Bus Travel

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Bus Travel

Arriving and Departing

National Express is the biggest British coach operator and the nearest equivalent to Greyhound. It's not as fast as traveling by train, but it's comfortable (with washroom facilities on board). Services depart mainly from Victoria Coach station, a well-signposted short walk behind the Victoria mainline rail station. The departures point is on the corner of Buckingham Palace Road; this is also the main information point. The arrivals point is opposite at Elizabeth Bridge. National Express buses travel to all large and midsize cities in southern England and the midlands. Scotland and the north are not as well served. The station is extremely busy around holidays and weekends. Arrive at least 30 minutes before departure so you can find the correct exit gate. Smoking is not permitted on board.

Another bus company, Megabus, has been packing in the budget travelers in recent years, since it offers cross-country fares for as little as £1 per person. The company's single- and double-decker buses serve an extensive array of cities across Great Britain with a cheerful budget attitude. In London, buses for all destinations depart from the Green Line bus stand at Victoria station. Megabus does not accommodate wheelchairs, and the company strictly limits luggage to one piece per person checked, and one piece of hand luggage.

Greyhound itself recently launched a low-cost bus service connecting London Victoria with several destinations on England's south coast, as well as Cardiff and Swansea in Wales.

Green Line serves the counties surrounding London, as well as airports. Bus stops (there's no central bus station) are on Buckingham Palace Road, between the Victoria mainline station and Victoria Coach station.

Tickets on some long-distance routes are cheaper if purchased in advance, and traveling midweek is cheaper than over weekends and at holiday periods.

Getting Around London

Private, as opposed to municipal, buses are known as coaches. Although London is famous for its double-decker buses, long articulated buses (locally known as "bendy buses") replaced the oldest buses—the beloved rattletrap Routemasters, which had the jump-on/off back platforms, under the previous mayor. However, these proved both unpopular and money-losing and are being phased out, to be replaced by a redesigned Routemaster in the near future. Two Routemaster "heritage" routes keep the old familiar double-decker buses working, however: the No. 9 travels through Piccadilly, Trafalgar Square, and Knightsbridge, and the No. 15 travels from Trafalgar Square down Fleet Street and on to St. Paul's Cathedral.

Bus stops are clearly indicated; signs at bus stops feature a red TfL symbol on a plain white background. You must flag the bus down at some stops. Each numbered route is listed on the main stop, and buses have a large number on the front with their end destination. Not all buses run the full route at all times; check with the driver to be sure. You can pick up a free bus guide at a TfL Travel Information Centre (at Euston, Liverpool Street, Piccadilly Circus, King's Cross, and Victoria Tube stations; and at Heathrow Airport).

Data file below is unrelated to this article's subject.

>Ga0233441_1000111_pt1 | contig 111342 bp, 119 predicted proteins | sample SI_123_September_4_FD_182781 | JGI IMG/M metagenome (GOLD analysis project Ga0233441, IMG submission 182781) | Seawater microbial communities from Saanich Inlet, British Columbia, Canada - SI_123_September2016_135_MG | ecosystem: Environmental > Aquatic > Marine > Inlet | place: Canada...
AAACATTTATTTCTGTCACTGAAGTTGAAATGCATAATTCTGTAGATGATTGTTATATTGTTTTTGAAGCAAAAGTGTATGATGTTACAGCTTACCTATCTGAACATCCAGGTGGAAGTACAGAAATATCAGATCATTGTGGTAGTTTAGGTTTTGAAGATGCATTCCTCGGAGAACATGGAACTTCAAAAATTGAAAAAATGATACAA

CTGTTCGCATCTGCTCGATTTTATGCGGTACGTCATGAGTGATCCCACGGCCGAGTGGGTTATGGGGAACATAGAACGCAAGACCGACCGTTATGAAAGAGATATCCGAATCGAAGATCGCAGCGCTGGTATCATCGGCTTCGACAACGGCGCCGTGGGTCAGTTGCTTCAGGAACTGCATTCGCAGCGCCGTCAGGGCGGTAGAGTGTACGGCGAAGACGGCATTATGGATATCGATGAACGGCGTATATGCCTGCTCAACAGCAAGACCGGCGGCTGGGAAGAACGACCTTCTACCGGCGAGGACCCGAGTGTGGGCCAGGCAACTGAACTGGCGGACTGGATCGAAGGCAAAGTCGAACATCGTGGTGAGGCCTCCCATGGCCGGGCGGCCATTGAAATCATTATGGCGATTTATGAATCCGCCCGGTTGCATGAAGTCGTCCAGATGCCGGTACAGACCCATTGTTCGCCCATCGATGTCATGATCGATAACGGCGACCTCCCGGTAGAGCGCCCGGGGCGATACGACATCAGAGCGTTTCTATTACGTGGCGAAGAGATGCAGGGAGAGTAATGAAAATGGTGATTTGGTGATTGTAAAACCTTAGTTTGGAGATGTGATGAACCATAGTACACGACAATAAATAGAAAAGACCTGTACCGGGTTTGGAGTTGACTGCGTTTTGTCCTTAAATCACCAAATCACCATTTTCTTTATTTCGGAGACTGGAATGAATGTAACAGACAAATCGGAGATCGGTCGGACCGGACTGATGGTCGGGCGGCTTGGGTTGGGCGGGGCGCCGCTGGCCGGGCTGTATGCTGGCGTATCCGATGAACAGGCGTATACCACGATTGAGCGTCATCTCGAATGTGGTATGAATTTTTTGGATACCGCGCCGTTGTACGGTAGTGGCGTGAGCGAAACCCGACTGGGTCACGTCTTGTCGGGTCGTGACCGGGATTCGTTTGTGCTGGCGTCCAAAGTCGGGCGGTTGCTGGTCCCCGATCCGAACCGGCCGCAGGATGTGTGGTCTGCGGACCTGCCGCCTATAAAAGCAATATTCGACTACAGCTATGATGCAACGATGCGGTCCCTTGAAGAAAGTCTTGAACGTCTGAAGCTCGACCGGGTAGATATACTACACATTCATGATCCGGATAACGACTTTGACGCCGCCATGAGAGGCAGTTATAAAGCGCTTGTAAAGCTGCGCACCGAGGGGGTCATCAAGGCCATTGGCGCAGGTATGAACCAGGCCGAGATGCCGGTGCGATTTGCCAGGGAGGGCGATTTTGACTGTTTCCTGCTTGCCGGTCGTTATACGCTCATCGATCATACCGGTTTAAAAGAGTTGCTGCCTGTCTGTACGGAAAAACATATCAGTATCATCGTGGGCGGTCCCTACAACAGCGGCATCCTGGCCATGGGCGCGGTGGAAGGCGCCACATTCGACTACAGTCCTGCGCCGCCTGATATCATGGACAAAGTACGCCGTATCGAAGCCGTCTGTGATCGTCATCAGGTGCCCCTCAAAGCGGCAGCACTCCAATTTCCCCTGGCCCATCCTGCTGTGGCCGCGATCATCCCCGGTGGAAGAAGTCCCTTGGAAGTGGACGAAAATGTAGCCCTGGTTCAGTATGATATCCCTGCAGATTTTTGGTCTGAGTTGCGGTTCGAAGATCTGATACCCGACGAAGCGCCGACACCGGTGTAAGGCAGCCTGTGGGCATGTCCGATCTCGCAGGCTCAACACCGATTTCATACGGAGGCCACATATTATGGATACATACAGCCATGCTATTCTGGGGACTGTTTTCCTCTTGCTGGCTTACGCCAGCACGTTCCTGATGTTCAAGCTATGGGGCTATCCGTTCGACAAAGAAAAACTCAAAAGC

Buses are a good way of seeing the town, particularly if you plan to hop on and off to cover many sights, but don't take a bus if you're in a hurry, as traffic can really slow them down. To get off, press the red "Stop" buttons mounted on poles near the doors. You will usually see a "Bus Stopping" sign light up. Expect to get very squashed during rush hour, from 8 am to 9:30 am and 4:30 pm to 6:30 pm.

Night buses, denoted by an "N" before their route numbers, run from midnight to 5 am on a more restricted route than day buses. However, some night bus routes should be approached with caution and the top deck avoided. All night buses run by request stop, so flag them down if you're waiting or push the button if you want to alight.

All journeys cost £2, and there are no transfers. If you plan to make a number of journeys in one day, consider buying a Travelcard, good for both Tube and bus travel. Also consider getting a prepaid Oyster card, as single journeys are just over a pound using a prepaid card. Travelcards are also available in one-, three-, or seven-day combinations. Visitor Oyster cards cost £2 and can be topped up. They are available from ticket desks at Gatwick and Stansted airports or at any Tube station and are transferable if you have money left over. Traveling without a valid ticket makes you liable for a fine (£20). Buses are supposed to swing by most stops every five or six minutes, but in reality, you can often expect to wait a bit longer, although those in the center of town are quite reliable.

In central London, if you don't have a prepaid Travel- or Oyster card, you must pay before you board the bus. Automated ticket machines are set up at these bus stops, which are clearly marked with a yellow sign "Buy Tickets Before Boarding." Otherwise, you can buy tickets at most central London Tube stations as well as at newsagents and shops that display the sign "Buy Your TravelCards & Bus Passes Here." Outside the central zone, payment may be made to the driver as you board (exact change is best so as to avoid incurring the driver's wrath).

Bus Information

easyBus (www.easybus.co.uk.)

Green Line (0844/801–7261. www.greenline.co.uk.)

Megabus (0900/160–0900. www.megabus.com.)

National Express (08717/818–178. www.nationalexpress.com.)

Transport for London (0343/222–1234. www.tfl.gov.uk.)

Victoria Coach Station (0843/222–1234.)

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